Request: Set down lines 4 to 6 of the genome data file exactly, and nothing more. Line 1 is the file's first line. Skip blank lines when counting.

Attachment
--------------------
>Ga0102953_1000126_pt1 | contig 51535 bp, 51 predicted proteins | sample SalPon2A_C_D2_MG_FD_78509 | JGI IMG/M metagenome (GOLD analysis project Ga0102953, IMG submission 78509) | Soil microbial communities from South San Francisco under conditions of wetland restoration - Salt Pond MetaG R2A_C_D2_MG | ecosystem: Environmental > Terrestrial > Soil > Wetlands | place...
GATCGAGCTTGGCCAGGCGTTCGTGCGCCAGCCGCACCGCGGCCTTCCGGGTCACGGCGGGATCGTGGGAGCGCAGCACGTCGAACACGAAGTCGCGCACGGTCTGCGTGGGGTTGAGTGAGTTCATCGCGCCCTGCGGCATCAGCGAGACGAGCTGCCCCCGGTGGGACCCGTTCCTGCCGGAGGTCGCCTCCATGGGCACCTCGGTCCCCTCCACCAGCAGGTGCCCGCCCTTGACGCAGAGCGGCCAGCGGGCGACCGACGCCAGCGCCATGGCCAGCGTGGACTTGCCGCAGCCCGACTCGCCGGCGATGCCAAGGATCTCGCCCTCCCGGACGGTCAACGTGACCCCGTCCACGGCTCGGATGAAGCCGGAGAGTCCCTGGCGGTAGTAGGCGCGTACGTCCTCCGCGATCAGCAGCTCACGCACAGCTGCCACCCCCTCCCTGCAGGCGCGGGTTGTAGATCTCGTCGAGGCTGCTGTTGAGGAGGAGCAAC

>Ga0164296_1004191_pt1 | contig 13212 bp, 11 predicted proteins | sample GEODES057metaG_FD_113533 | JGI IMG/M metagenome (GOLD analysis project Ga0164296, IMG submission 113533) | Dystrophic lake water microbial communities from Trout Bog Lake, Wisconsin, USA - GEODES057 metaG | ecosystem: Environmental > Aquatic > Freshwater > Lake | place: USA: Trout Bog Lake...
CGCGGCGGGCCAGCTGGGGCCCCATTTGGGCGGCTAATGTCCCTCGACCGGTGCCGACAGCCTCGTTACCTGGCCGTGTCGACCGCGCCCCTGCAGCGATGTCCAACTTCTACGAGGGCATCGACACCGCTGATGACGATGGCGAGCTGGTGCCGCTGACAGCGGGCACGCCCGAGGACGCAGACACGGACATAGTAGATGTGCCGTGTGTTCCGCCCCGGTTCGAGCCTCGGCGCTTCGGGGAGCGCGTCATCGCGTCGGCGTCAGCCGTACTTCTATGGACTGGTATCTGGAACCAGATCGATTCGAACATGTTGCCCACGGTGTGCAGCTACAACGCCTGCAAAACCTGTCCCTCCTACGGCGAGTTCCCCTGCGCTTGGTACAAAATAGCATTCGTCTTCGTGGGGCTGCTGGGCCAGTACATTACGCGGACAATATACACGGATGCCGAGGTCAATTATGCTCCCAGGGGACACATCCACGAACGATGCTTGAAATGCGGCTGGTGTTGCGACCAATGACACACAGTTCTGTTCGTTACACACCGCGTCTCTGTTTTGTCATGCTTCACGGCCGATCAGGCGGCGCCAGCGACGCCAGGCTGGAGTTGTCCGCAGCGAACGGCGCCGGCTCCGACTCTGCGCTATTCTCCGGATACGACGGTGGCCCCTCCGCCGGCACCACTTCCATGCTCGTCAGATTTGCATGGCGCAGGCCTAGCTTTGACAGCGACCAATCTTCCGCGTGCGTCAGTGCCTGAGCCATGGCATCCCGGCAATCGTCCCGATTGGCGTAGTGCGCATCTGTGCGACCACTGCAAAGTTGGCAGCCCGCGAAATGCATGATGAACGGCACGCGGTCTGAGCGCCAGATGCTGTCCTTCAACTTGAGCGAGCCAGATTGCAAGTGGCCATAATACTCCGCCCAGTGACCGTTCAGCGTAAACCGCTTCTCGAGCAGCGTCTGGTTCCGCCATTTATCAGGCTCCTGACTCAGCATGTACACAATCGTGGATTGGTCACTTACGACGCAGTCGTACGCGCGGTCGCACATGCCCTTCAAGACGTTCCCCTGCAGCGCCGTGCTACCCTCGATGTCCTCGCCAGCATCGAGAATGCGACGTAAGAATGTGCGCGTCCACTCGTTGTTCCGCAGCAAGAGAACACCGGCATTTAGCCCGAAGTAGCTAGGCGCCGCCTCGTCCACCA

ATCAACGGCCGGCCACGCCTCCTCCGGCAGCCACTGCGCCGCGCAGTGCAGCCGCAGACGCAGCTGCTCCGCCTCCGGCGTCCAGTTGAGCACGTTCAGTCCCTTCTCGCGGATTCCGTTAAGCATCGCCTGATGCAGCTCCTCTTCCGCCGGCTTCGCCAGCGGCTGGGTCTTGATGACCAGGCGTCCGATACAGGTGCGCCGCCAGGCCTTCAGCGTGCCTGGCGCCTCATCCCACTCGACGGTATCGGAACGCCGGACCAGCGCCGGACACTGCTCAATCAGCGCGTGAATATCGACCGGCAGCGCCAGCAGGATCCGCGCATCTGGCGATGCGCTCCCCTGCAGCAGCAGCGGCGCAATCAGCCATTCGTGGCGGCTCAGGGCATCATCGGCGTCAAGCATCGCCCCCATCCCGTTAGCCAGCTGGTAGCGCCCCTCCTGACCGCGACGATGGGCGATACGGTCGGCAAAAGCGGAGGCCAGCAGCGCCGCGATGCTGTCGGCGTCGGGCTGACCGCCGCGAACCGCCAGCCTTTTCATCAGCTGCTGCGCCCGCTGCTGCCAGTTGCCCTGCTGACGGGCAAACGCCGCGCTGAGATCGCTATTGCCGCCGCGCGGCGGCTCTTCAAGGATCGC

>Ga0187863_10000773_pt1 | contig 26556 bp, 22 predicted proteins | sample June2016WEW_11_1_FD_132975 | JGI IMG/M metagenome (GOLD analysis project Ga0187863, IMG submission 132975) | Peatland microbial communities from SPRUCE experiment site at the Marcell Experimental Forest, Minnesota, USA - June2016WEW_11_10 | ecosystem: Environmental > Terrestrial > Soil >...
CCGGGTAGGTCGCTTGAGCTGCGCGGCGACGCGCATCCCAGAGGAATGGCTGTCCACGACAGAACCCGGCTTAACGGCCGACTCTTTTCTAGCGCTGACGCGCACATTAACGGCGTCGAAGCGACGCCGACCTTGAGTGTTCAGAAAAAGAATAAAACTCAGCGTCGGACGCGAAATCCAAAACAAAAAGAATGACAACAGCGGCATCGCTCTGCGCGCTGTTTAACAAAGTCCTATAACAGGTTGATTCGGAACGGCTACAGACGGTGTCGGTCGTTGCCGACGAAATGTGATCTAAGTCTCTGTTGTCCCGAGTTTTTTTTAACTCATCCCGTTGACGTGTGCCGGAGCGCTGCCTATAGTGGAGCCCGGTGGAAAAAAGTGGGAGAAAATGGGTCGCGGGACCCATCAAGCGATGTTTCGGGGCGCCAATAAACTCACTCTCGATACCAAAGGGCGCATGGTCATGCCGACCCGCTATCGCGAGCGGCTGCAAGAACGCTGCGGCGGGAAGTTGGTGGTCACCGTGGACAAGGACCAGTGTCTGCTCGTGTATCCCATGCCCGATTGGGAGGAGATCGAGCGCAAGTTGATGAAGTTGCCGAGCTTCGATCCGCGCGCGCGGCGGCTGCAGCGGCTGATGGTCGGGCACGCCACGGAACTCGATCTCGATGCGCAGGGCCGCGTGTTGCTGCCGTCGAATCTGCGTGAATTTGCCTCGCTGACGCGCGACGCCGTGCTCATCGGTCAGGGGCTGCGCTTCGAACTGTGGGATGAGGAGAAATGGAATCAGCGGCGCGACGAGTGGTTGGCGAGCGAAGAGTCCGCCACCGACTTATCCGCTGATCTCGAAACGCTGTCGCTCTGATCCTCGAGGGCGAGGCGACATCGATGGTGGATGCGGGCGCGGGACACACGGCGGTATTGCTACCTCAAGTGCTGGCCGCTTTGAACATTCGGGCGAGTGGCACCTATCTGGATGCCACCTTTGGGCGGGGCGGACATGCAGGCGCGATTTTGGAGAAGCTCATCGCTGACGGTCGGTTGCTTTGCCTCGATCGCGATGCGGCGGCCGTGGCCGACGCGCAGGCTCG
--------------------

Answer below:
CGCGGCGGGCCAGCTGGGGCCCCATTTGGGCGGCTAATGTCCCTCGACCGGTGCCGACAGCCTCGTTACCTGGCCGTGTCGACCGCGCCCCTGCAGCGATGTCCAACTTCTACGAGGGCATCGACACCGCTGATGACGATGGCGAGCTGGTGCCGCTGACAGCGGGCACGCCCGAGGACGCAGACACGGACATAGTAGATGTGCCGTGTGTTCCGCCCCGGTTCGAGCCTCGGCGCTTCGGGGAGCGCGTCATCGCGTCGGCGTCAGCCGTACTTCTATGGACTGGTATCTGGAACCAGATCGATTCGAACATGTTGCCCACGGTGTGCAGCTACAACGCCTGCAAAACCTGTCCCTCCTACGGCGAGTTCCCCTGCGCTTGGTACAAAATAGCATTCGTCTTCGTGGGGCTGCTGGGCCAGTACATTACGCGGACAATATACACGGATGCCGAGGTCAATTATGCTCCCAGGGGACACATCCACGAACGATGCTTGAAATGCGGCTGGTGTTGCGACCAATGACACACAGTTCTGTTCGTTACACACCGCGTCTCTGTTTTGTCATGCTTCACGGCCGATCAGGCGGCGCCAGCGACGCCAGGCTGGAGTTGTCCGCAGCGAACGGCGCCGGCTCCGACTCTGCGCTATTCTCCGGATACGACGGTGGCCCCTCCGCCGGCACCACTTCCATGCTCGTCAGATTTGCATGGCGCAGGCCTAGCTTTGACAGCGACCAATCTTCCGCGTGCGTCAGTGCCTGAGCCATGGCATCCCGGCAATCGTCCCGATTGGCGTAGTGCGCATCTGTGCGACCACTGCAAAGTTGGCAGCCCGCGAAATGCATGATGAACGGCACGCGGTCTGAGCGCCAGATGCTGTCCTTCAACTTGAGCGAGCCAGATTGCAAGTGGCCATAATACTCCGCCCAGTGACCGTTCAGCGTAAACCGCTTCTCGAGCAGCGTCTGGTTCCGCCATTTATCAGGCTCCTGACTCAGCATGTACACAATCGTGGATTGGTCACTTACGACGCAGTCGTACGCGCGGTCGCACATGCCCTTCAAGACGTTCCCCTGCAGCGCCGTGCTACCCTCGATGTCCTCGCCAGCATCGAGAATGCGACGTAAGAATGTGCGCGTCCACTCGTTGTTCCGCAGCAAGAGAACACCGGCATTTAGCCCGAAGTAGCTAGGCGCCGCCTCGTCCACCA

ATCAACGGCCGGCCACGCCTCCTCCGGCAGCCACTGCGCCGCGCAGTGCAGCCGCAGACGCAGCTGCTCCGCCTCCGGCGTCCAGTTGAGCACGTTCAGTCCCTTCTCGCGGATTCCGTTAAGCATCGCCTGATGCAGCTCCTCTTCCGCCGGCTTCGCCAGCGGCTGGGTCTTGATGACCAGGCGTCCGATACAGGTGCGCCGCCAGGCCTTCAGCGTGCCTGGCGCCTCATCCCACTCGACGGTATCGGAACGCCGGACCAGCGCCGGACACTGCTCAATCAGCGCGTGAATATCGACCGGCAGCGCCAGCAGGATCCGCGCATCTGGCGATGCGCTCCCCTGCAGCAGCAGCGGCGCAATCAGCCATTCGTGGCGGCTCAGGGCATCATCGGCGTCAAGCATCGCCCCCATCCCGTTAGCCAGCTGGTAGCGCCCCTCCTGACCGCGACGATGGGCGATACGGTCGGCAAAAGCGGAGGCCAGCAGCGCCGCGATGCTGTCGGCGTCGGGCTGACCGCCGCGAACCGCCAGCCTTTTCATCAGCTGCTGCGCCCGCTGCTGCCAGTTGCCCTGCTGACGGGCAAACGCCGCGCTGAGATCGCTATTGCCGCCGCGCGGCGGCTCTTCAAGGATCGC

>Ga0187863_10000773_pt1 | contig 26556 bp, 22 predicted proteins | sample June2016WEW_11_1_FD_132975 | JGI IMG/M metagenome (GOLD analysis project Ga0187863, IMG submission 132975) | Peatland microbial communities from SPRUCE experiment site at the Marcell Experimental Forest, Minnesota, USA - June2016WEW_11_10 | ecosystem: Environmental > Terrestrial > Soil >...